Your money probably doesn’t grow on trees (mine sure doesn’t), so you want to get more bang for your buck?
(Translation: you are paying air fare to travel half way across the world, so you want to hit up multiple tourist destinations in that area to experience more at a fraction of the cost.)
Although it’s not always feasible due to budget and time requirements (wouldn’t you love a boss who gave you 6 weeks off each year for “self-development” in which you could indulge in travel?), it is definitely a great way to structure your trip to get the most out of your dollar (or yen, rupee, pound, etc.).
Right now, I’m planning a trip to Europe. Since I’ll be going back-packing with my brother, I’d like to see more than one country, and since we’re polar opposites, we’re having a hard time narrowing it down and choosing the ones we want.
Here are my tips on the best way to go about choosing multiple countries to be a part of your trip itinerary:
- Pick a region – I’m all for multi-country trips, but I guarantee you will not be the most cost effective trying to pair up Brazil and Japan in your itinerary – they’re tens of thousands of miles apart! So pick a doable region that you want to explore. Here is a list of possible world regions you can choose from:
- North America – USA (east coast, central, west coast)
- North America – Canada (can be paired with USA)
- Mexico & Central America & the Caribbean
- South America (large area, you might have to categorize further)
- Europe (western, central/southern, eastern)
- Middle East
- Africa (large area, you might have to categorize further)
- South Asia
- East Asia
- Make a list of countries in that region – you need to know what your options are. For those of you who are travelling to Europe, I’ve gone ahead and made a list for you to download here.
- Choose your favourites – and by favourites, I mean one or two that you can’t imagine your trip without. If you’ve got 8 “favourites” you “need to go to” then your schedule and budget better allow it! Save yourself from later disappointment and be reasonable from the start.
- Map out your options – a regional map will be your best bet in visualizing the distances between your multiple destinations. Pull up Google Maps or good ol’ paper atlas, and map out the countries on your list. Also star your favourites, if any.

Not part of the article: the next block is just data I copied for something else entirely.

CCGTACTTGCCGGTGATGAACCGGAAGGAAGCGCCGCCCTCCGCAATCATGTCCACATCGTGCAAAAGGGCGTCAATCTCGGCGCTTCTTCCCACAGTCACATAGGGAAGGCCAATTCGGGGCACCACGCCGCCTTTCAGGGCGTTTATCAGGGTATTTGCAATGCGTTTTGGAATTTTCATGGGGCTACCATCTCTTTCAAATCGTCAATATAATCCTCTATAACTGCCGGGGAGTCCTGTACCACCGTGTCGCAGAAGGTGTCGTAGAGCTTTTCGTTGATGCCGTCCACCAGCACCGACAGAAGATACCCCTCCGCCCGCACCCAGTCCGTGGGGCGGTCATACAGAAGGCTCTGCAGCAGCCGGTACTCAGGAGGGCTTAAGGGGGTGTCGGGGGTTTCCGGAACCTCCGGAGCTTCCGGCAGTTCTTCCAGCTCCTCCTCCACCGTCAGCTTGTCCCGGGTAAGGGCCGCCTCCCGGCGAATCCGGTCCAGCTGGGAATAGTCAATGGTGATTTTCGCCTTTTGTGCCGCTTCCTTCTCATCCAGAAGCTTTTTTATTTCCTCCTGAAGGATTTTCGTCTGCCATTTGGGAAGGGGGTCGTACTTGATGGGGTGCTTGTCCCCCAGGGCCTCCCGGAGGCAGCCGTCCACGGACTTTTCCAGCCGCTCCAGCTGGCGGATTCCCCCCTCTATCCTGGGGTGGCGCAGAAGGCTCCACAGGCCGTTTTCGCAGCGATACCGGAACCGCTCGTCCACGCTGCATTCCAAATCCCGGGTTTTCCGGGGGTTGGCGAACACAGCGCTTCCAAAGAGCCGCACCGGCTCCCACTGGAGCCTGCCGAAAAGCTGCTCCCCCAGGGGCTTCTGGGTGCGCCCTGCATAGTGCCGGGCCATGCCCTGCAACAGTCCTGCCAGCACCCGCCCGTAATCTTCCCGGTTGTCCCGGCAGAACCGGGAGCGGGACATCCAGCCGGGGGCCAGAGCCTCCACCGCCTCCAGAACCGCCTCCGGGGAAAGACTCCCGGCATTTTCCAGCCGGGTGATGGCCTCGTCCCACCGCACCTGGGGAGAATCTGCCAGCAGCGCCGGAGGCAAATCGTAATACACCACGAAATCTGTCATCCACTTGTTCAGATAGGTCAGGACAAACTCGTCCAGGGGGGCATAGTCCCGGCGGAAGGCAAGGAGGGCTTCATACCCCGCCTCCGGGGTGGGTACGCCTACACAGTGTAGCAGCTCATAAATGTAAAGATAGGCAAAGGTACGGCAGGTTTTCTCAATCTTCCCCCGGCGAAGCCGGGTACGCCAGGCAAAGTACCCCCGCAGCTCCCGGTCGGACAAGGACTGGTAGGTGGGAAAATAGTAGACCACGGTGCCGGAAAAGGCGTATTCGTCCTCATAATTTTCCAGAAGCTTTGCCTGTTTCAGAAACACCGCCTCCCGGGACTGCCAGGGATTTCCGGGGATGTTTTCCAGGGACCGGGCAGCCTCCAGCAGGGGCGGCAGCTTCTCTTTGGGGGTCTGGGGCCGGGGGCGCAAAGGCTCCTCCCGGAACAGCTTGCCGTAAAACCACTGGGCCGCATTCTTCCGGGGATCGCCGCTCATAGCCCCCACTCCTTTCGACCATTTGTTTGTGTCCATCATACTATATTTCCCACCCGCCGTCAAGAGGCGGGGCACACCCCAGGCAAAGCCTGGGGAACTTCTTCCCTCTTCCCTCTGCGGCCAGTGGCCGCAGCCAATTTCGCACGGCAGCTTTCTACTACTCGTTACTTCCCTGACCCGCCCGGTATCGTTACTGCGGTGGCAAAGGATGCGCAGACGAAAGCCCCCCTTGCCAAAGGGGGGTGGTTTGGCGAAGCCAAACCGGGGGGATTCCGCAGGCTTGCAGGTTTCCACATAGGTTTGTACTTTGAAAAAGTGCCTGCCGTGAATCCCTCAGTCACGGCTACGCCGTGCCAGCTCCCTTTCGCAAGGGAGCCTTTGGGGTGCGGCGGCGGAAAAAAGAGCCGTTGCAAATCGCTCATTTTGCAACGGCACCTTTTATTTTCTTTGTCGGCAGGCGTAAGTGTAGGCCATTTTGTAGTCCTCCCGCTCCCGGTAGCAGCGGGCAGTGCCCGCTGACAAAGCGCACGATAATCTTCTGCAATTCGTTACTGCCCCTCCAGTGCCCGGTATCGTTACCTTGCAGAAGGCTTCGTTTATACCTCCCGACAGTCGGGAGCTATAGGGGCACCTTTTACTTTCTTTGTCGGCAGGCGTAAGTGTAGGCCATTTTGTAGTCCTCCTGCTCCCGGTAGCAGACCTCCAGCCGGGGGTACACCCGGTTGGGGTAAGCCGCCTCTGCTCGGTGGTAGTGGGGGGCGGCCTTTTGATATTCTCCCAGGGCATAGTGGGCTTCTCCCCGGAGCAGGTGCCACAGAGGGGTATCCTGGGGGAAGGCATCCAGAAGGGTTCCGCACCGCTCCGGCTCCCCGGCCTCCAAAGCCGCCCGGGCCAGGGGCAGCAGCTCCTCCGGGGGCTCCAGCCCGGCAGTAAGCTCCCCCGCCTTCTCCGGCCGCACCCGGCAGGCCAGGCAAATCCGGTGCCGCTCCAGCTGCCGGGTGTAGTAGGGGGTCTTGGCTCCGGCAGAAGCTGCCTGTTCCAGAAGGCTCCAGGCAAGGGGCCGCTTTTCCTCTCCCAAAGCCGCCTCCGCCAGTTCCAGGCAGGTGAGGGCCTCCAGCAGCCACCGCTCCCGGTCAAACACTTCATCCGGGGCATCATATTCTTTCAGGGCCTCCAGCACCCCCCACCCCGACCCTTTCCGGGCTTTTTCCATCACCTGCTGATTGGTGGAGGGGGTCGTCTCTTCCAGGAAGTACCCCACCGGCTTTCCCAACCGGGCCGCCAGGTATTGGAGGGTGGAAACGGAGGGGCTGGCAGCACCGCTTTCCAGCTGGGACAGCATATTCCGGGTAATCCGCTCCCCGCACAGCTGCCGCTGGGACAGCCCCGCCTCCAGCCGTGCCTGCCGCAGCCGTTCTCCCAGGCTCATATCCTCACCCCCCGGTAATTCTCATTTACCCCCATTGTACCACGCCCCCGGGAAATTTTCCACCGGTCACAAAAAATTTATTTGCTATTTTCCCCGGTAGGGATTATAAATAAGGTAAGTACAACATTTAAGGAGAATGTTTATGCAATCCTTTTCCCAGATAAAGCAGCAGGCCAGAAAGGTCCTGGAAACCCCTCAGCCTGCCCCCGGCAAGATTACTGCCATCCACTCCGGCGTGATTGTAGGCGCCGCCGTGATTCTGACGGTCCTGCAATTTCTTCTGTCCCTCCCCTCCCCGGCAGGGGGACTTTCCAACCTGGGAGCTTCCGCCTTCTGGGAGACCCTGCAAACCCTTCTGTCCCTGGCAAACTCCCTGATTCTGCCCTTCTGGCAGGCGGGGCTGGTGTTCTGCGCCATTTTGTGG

- Set a limit – so you’ve got 1 week of vacation, and you want to see 7 countries. I’m not saying it’s impossible, but it’s difficult, and definitely contains some stressful travel (if you’re both coming to and leaving from one country a day, for seven straight days). It’s impractical.
- Track distances – check online to gauge how long it will take to travel from one country to another. If it’s within a few hours of the other place, it’s usually a good bet.
- Time your journey – since you get to minimize commute time getting to the place and maximize time actually exploring the place, time your total journey (approximately) to ensure it’ll fit your schedule requirements. Keep in mind the non-negotiables (your airfare ticket to and from home, and any other things that can’t be moved around.
These are just a few tips to help you get started on planning your multi-country destination trip.
Comment below with questions you would like answered in upcoming posts, and I will do my best to research and answer them as soon as possible!
4N (alternative scripture for the word “foreign”) is an exclusive travel blog series by Anushree Joshi. She is a travel fanatic and aspiring world traveller. Check out her adventures, tips, and travel series articles on her blog at anushreejoshi.wordpress.com. Read the introductory post here, and click here to see all 4N series articles.